Tuesday, June 10, 2014

Becoming Authentically Me

It's funny to think about putting effort into becoming myself, but that's sort of where I've been heading for a while now.  I think as we grow up, enter adulthood, we sort of wait around, flailing in my case, trying to figure out how to reconcile what we've learned about life and the world and how we should act, even who we should be, with the person we feel ourselves growing into.

It's not always an easy path.  For some it may be, for me it was a road made more of potholes than pavement.  Finding myself wasn't easy.  The real me was buried deep beneath who I wished I was, what I wished I loved, what I wanted because others wanted it for me.  I'm thirty years old and I still don't have all the answers.  Some days I feel like I know myself, and I certainly know myself better than I did at twenty.  I look back on those years, the years I hurt others because I was just a baby myself, I didn't know how to deal with what I was going through emotionally.  I felt betrayed, misunderstood, alone.  And I often took the coward's way out.  Leaving.  Detaching.  Gathering myself as tightly as I could, holding in all the pieces of my soul that were tearing apart.  I was lost, trying to find myself, and in the process, I broke hearts.  To this day, I wish I could go back and make those things right.  

But I can't.  

I caused so much pain to others and most of all to myself. But I can't wish away the things I've been through, because those are the very experiences which brought me to where I am.  To the woman I am.  A woman who understands that growth never ends.  That each day we find ourselves a bit more, uncover the fossils buried deep within.  Each day we are given a new chance to make better choices, hurt others less, be true to ourselves, leave the expectations of everyone else and embrace the deepest needs of our own spirit.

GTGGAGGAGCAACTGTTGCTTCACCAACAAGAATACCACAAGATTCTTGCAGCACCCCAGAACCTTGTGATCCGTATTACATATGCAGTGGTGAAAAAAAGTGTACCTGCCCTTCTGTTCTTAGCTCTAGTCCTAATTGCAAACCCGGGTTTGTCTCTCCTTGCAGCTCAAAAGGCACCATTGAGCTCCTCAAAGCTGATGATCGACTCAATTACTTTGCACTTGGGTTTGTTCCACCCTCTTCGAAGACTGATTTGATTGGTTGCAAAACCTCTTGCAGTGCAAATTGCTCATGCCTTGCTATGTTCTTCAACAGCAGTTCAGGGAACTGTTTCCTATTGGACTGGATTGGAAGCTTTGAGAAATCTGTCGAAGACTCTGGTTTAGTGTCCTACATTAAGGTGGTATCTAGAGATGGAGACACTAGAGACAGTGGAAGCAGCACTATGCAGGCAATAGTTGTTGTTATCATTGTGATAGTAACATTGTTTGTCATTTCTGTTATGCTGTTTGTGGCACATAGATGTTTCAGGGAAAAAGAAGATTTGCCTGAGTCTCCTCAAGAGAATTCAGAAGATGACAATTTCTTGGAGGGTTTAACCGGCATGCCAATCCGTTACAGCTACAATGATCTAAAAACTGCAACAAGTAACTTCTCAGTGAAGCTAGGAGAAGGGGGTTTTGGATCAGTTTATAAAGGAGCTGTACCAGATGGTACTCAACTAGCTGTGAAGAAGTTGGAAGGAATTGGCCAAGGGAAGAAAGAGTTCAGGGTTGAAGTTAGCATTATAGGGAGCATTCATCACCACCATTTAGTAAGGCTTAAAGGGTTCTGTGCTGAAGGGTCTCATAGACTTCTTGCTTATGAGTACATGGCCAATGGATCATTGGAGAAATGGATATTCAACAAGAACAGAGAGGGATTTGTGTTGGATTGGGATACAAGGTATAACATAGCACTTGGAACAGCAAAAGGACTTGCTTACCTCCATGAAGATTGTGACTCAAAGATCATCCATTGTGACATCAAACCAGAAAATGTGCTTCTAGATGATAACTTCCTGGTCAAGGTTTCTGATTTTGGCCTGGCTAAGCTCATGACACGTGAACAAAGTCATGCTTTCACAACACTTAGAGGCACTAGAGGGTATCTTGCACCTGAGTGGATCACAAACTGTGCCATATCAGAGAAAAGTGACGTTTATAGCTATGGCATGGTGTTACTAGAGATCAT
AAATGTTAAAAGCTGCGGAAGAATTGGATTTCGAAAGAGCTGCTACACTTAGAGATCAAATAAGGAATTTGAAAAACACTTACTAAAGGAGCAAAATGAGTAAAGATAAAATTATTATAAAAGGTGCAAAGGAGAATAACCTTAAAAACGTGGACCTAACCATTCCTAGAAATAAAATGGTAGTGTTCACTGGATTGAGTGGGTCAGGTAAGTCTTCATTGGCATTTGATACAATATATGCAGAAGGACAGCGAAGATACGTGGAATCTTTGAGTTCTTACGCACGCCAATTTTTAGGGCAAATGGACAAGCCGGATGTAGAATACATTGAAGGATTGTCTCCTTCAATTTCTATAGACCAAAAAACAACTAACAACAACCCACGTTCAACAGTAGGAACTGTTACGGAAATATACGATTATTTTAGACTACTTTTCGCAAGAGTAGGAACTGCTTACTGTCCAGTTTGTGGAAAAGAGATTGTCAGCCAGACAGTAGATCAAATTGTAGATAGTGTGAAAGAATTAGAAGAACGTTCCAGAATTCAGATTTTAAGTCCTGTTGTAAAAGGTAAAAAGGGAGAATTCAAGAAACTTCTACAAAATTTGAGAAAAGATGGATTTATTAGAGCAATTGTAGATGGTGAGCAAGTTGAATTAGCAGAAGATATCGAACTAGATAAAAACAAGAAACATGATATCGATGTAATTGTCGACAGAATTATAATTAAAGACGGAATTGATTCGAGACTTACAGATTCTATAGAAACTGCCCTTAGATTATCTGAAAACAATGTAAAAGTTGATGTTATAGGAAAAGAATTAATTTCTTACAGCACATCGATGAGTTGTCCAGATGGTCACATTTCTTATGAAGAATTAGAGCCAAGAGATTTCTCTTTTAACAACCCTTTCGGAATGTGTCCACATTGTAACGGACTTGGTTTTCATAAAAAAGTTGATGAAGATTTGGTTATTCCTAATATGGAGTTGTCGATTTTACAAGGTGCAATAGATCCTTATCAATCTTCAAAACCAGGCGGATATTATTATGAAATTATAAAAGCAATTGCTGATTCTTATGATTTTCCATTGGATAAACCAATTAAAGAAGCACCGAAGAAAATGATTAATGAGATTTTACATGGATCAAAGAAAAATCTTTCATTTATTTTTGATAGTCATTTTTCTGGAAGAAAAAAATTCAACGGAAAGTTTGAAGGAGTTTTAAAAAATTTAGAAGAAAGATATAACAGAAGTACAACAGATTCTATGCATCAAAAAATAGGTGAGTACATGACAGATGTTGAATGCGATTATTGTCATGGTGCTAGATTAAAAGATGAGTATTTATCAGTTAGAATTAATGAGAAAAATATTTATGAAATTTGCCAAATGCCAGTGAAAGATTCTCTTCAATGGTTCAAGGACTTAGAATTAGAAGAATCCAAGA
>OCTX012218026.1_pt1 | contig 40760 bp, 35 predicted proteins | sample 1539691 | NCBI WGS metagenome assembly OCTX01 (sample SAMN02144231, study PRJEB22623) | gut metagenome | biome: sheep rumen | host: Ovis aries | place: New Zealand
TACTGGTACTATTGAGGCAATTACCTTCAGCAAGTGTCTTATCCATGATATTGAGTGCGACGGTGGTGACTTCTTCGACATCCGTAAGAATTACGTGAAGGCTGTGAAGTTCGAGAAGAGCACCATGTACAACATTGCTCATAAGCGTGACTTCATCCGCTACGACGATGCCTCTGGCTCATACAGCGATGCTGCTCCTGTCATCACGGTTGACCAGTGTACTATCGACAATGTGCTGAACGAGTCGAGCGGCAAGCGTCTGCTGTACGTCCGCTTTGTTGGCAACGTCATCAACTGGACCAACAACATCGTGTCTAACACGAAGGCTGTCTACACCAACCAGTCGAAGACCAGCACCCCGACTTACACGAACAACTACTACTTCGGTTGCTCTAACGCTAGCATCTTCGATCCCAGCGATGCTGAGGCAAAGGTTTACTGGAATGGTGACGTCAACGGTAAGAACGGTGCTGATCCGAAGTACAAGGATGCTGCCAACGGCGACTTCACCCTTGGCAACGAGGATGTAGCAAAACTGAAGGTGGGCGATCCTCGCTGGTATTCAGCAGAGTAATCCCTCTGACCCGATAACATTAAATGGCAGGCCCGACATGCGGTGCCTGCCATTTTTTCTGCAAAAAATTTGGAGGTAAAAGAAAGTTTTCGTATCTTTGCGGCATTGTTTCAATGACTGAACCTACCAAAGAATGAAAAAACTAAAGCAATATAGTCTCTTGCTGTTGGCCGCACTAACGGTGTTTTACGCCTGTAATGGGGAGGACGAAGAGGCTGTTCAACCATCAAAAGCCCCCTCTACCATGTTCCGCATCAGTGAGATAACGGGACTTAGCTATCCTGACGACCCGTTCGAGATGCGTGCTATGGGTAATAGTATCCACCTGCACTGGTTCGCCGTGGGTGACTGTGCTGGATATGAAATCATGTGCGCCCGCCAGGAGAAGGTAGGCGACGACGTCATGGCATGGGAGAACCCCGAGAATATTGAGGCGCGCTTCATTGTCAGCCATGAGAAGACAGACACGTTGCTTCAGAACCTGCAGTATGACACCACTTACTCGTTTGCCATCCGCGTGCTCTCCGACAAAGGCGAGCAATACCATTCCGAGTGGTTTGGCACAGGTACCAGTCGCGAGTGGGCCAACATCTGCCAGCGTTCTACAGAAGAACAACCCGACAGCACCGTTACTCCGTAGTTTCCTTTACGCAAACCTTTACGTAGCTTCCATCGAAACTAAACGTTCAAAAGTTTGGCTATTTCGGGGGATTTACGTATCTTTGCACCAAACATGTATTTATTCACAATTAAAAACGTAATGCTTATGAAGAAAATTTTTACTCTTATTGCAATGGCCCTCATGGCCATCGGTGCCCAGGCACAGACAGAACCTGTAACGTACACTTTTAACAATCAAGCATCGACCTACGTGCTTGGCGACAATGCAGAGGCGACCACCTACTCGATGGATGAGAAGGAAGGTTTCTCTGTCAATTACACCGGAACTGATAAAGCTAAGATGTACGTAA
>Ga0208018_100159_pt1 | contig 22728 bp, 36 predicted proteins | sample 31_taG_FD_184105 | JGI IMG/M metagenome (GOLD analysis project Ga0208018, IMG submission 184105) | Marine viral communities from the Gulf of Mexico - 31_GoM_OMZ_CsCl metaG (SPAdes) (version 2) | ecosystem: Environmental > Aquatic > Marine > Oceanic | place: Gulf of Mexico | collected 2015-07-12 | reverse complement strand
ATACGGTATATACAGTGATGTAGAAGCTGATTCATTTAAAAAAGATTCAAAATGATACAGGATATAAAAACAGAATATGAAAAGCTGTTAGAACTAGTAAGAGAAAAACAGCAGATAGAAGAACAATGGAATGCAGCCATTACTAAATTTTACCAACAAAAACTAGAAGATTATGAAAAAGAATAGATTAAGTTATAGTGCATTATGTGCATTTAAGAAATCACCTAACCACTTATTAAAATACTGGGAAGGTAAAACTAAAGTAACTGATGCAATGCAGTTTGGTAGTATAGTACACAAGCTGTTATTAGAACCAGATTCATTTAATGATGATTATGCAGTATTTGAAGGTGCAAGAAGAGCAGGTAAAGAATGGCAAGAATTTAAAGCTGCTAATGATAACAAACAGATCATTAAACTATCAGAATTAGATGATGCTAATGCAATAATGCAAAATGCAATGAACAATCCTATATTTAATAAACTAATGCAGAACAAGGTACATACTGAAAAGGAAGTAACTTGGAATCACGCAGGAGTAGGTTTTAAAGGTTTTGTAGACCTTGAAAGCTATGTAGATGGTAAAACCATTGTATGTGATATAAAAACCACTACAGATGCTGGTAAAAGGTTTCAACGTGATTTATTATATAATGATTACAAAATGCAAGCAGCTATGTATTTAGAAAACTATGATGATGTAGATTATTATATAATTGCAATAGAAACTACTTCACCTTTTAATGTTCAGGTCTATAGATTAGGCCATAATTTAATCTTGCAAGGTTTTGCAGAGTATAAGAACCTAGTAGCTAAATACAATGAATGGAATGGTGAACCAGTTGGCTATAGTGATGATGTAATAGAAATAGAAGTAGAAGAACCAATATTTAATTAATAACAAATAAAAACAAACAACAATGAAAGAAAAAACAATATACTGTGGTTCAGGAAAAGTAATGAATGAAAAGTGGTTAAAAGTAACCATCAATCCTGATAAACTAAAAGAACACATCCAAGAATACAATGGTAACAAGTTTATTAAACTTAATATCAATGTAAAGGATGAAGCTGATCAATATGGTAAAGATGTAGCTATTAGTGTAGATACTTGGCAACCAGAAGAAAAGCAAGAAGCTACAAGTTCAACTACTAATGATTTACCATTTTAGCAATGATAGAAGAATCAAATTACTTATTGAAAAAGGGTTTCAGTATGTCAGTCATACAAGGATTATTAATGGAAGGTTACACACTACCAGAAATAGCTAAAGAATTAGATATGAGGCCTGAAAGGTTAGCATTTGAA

I know I'm not the only person to look back on their lives and know that if they relived the same experiences later on, they would do things differently.  That's the thing about life - each experience leads us a little deeper down the path of self-discovery.  Each fall affords us the vast opportunity to recognize unstable ground, thus knowing where not to place our feet next time around.  Without those lessons, life would be stagnant. 

Perfection is unattainable.  It's only purpose is to torment the souls of those who look back on the mistakes of their lives as failures, instead of seeing them for what they are - stepping stones.  I've given up on perfection.  I don't have it in me to constantly remind myself of my faults.  Most days my faults stare back at me through the eyes of my children.  Or on days when I parent successfully, I can be sure I'll be visited by the ghosts of past mistakes in my dreams.  I am never free of them.  The let downs.  The regrets.  The broken hearts.  The fact that I will never, ever measure up to enough in the eyes of so many who once held me so dear.

But I have nothing to do but move forward, carrying on the momentum of my life, reflecting on lessons I learned then and those I'm still being taught every day.  I will never be a perfect wife, a perfect mother, a perfect daughter.  I will always fall short of what is expected, from myself and what others expect.  I spend my days working toward better.  As Lisa Grunwald said, "Best is good, but better is best."  Better is, in reality, the only thing any of us can ever hope to be.

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